Often many parents wonder at what stage or moment of development children acquire a clear manual dominance , since in some cases they usually show a marked preference for the use of one of their hands to point or take toys while in many other cases this It is quite variable.
The maturation of different brain structures and the development of motor functions will be essential for the establishment of manual preference.
Types of manual dominance
- Right hand dominance (right-handed): the right hand is used preferably and more efficiently for the writing and execution of other motor acts.
- Left manual dominance (left-handed): the left hand is used preferably and more efficiently for writing and executing other motor acts.
- Bilateral dominance (ambidextrous) both hands are used interchangeably with the same degree of precision.
In the world population, right-handed people represent between 85-90% of the total, while left-handed people constitute 10% -13%. In many cases manual dominance is not absolute, so there is at least 1% of ambidextrous people.
Although there is a wide variety of explanatory theories, the research body regarding liberality and cerebral asymmetry has consistently demonstrated that there is a certain hemispheric specialization for the processing of information and that this fact is also a maturation indicator cerebral.
Thus, the right hemisphere seems to be biased toward emotional, attentional, visuospatial processing and control of the contralateral part of the body (left).
On the other hand, the left hemisphere seems to be dominant for linguistic abilities and control of the collateralize part of the body (right), specifically control of the dominant hand.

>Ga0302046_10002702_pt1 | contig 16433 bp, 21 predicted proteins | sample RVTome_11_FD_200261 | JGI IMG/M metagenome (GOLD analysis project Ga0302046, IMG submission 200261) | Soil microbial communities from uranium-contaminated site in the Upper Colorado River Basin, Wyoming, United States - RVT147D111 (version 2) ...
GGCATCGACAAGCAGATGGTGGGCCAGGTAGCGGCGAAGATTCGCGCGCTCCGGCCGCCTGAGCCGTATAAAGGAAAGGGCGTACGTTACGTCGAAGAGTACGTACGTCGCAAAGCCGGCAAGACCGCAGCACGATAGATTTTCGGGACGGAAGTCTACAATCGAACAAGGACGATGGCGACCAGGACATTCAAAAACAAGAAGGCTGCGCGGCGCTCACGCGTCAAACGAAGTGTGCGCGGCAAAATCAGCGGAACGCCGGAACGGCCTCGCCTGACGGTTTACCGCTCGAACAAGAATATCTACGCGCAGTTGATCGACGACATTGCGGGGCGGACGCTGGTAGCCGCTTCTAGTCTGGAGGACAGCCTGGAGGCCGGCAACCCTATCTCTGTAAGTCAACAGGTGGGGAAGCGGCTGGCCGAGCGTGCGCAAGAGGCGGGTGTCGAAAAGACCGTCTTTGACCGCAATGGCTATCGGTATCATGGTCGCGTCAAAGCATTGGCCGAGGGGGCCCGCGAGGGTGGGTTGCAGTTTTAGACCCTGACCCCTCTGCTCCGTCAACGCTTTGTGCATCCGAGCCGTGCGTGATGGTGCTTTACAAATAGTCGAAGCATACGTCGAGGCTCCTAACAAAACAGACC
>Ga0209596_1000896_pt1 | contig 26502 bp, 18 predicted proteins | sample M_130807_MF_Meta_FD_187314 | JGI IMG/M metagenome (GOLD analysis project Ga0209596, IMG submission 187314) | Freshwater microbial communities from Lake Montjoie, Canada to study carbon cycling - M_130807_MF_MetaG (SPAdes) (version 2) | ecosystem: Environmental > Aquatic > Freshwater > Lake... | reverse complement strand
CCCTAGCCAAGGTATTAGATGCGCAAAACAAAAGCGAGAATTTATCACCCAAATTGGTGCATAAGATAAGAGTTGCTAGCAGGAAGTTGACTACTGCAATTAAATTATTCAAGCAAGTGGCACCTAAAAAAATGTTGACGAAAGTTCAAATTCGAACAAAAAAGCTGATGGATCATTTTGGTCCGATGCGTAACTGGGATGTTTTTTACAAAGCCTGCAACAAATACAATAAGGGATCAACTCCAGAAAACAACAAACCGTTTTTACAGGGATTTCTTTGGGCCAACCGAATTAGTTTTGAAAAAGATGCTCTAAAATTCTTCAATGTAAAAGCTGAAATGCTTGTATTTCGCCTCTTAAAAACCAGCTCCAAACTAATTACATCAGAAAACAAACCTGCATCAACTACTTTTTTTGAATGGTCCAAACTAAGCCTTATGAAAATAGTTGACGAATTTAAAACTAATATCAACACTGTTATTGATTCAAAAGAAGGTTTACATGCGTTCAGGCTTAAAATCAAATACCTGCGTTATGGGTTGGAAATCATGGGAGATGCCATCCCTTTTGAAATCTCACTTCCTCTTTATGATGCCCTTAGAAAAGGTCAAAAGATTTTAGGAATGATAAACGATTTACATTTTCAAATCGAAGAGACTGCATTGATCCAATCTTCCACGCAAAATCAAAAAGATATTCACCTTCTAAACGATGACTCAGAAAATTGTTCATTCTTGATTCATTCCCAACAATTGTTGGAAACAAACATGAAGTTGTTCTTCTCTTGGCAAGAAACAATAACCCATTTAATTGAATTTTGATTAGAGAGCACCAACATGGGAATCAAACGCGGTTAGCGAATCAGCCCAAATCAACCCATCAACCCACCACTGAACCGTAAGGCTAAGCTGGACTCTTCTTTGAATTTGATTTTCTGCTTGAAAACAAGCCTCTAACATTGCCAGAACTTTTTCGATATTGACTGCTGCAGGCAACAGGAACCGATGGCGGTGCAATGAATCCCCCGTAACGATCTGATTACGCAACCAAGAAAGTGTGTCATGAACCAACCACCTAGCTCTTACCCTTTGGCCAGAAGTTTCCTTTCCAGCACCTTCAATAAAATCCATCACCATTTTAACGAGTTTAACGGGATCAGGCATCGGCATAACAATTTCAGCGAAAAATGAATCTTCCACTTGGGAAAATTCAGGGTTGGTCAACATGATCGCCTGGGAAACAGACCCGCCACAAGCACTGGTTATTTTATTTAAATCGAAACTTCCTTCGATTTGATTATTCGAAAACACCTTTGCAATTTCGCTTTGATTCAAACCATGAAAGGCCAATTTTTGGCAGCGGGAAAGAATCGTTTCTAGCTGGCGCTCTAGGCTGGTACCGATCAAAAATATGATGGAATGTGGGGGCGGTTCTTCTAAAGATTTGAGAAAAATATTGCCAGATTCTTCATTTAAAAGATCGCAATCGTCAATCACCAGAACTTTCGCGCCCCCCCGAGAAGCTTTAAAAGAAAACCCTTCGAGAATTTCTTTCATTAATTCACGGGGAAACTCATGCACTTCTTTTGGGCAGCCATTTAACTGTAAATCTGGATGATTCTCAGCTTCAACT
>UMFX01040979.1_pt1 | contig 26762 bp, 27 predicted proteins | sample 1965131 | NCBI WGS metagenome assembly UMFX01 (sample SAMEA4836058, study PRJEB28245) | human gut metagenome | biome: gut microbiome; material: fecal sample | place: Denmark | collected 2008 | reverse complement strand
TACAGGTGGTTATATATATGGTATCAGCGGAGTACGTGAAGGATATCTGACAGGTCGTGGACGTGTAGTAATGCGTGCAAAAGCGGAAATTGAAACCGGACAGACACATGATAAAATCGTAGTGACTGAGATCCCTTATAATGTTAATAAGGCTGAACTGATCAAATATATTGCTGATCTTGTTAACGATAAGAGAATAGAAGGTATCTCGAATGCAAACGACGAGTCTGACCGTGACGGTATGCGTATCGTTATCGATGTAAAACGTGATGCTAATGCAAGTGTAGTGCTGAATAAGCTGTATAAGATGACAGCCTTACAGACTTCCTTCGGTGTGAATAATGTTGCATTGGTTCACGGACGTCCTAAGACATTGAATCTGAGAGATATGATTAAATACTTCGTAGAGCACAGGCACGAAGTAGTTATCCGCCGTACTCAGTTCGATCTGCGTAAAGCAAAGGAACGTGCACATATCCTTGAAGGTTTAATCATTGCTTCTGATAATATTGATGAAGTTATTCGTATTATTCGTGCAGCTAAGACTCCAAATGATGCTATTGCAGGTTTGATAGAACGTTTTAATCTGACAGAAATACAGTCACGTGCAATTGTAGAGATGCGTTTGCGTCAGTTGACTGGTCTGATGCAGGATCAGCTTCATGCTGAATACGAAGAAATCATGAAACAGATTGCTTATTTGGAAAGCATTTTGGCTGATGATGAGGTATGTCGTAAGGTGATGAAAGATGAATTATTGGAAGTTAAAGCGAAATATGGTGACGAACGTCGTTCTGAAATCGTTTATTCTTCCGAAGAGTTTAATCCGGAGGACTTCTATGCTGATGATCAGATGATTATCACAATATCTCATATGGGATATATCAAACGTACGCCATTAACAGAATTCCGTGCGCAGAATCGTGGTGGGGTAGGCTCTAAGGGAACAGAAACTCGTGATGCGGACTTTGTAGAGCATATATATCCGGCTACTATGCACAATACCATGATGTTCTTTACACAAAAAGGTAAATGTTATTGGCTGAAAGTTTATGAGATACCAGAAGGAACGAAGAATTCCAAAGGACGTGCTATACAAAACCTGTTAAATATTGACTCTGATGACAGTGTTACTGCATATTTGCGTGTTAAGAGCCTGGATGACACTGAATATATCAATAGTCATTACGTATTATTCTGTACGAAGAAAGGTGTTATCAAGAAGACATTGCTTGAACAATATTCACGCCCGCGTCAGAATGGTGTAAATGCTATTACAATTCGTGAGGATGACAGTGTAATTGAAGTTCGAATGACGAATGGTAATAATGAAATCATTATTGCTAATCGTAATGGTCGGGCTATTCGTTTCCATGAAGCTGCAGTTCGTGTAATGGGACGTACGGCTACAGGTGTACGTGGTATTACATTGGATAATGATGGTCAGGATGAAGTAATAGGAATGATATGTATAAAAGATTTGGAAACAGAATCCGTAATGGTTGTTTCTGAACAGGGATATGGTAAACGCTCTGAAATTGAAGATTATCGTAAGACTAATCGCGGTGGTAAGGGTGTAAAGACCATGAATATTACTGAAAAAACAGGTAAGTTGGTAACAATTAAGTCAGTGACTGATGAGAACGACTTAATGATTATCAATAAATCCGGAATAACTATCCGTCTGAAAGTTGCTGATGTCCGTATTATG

In this sense, the right-handed would present a hemispheric left representation of language and control of the dominant hand, so it would be expected that in the case of left-handers this representation would be inverted in the right hemisphere.
However, the use of different research techniques such as the use of the Wada Test or the FMR, have revealed that approximately only 15% of left-handed individuals have a right linguistic representation. It is usually considered that left-handers have a higher probability of recovering from language disorders, because of the greater probability of presenting a bilateral hemispheric organization of language.
At what time is it identifiable?
In relation to the development of cerebral laterality and consequently of manual dominance, different explanatory theories have been proposed.
The first debates proposed the progressive development of hemispheric specialization and the existence of functional equipotentiality at the time of birth. However, others propose the presence of asymmetry from birth.
Studies on dichotic listening in 18-month-old children revealed that they presented greater evoked potentials in the left hemisphere before verbal stimuli and greater evoked potentials in the right hemisphere before auditory potentials .
On the other hand, we have also described the preferred rotation of head to the right of babies of right-handed parents, the right hand preference in children who will be distros from 18 months.
From very early stages, different patterns of manual preference can be identified, from the way the fetus’ finger is sucked during the gestation stage , to postural asymmetries around 2 or 3 months. Being between 3 and 6 more evident the manual preference for the handling of objects.
Exclusive use or very marked preference for one hand in infants in less than a year can make us suspect the existence of a developmental disorder such as cerebral hemispheric involvement, trilateral to the preferred hand. However, when this use fluctuates throughout the first years of life we would interpret it as the normal pattern of development.
In general, it is expected that children alternate the use of their hands for the performance of motor acts in an indistinct manner. It is not until 4 years of age, when manual dominance is defined.
The establishment of manual dominance is an important milestone in child development, since it will have important repercussions both in the development of other motor skills and in the acquisition of curricular competences in the school stage. On the other hand, the evaluation of early or late acquisition of manual dominance could be used as an indicator of deviations or problems in child development.